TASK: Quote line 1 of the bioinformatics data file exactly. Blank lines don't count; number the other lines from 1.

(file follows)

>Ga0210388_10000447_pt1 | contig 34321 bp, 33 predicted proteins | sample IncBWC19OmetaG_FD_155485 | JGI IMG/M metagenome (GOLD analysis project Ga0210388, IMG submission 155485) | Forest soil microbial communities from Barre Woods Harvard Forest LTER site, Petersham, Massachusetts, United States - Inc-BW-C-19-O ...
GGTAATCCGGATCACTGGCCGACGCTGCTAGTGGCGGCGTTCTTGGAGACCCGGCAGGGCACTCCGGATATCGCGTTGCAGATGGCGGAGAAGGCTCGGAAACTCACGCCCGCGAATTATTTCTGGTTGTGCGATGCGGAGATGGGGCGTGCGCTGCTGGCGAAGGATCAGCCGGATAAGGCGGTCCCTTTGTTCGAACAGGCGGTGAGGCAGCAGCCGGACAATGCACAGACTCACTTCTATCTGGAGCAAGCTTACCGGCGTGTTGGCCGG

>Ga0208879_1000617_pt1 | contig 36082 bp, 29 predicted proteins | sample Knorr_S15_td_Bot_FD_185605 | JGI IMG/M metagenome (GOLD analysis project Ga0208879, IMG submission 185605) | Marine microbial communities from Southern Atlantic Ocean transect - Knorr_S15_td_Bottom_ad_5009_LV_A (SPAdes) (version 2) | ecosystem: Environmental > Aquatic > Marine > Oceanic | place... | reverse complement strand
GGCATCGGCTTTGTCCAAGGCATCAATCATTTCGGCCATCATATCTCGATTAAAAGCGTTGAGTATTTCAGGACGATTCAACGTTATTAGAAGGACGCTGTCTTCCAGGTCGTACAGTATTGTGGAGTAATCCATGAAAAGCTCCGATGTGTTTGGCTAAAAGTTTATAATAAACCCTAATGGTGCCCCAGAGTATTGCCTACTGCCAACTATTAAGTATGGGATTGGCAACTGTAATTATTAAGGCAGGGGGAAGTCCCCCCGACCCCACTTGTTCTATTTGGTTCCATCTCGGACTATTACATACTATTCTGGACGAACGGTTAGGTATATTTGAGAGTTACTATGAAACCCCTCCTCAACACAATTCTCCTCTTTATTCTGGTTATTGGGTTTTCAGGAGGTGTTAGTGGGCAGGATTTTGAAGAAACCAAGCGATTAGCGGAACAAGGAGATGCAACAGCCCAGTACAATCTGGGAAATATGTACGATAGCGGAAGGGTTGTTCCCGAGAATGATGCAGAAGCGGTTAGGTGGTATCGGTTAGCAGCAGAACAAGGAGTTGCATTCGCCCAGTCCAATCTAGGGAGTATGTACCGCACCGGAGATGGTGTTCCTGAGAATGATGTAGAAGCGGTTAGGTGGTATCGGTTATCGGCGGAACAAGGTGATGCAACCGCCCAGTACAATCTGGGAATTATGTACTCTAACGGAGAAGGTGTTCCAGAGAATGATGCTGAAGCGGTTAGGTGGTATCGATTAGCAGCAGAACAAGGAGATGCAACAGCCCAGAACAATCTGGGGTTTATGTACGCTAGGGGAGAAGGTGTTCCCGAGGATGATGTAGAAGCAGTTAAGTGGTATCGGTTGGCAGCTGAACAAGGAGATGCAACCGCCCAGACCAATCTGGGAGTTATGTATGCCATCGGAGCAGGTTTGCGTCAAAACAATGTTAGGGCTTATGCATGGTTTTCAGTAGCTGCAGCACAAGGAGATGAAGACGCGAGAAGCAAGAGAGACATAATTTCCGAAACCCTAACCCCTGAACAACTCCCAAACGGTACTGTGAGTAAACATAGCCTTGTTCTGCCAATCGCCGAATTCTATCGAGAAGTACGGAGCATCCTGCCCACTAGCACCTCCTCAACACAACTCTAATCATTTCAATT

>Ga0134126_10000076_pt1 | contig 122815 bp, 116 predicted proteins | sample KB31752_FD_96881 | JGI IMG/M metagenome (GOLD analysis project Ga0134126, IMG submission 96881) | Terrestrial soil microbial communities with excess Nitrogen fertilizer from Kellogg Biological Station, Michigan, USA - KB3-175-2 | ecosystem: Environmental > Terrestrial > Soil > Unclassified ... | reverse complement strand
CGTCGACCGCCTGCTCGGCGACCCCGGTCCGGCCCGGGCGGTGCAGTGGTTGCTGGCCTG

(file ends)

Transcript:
>Ga0210388_10000447_pt1 | contig 34321 bp, 33 predicted proteins | sample IncBWC19OmetaG_FD_155485 | JGI IMG/M metagenome (GOLD analysis project Ga0210388, IMG submission 155485) | Forest soil microbial communities from Barre Woods Harvard Forest LTER site, Petersham, Massachusetts, United States - Inc-BW-C-19-O ...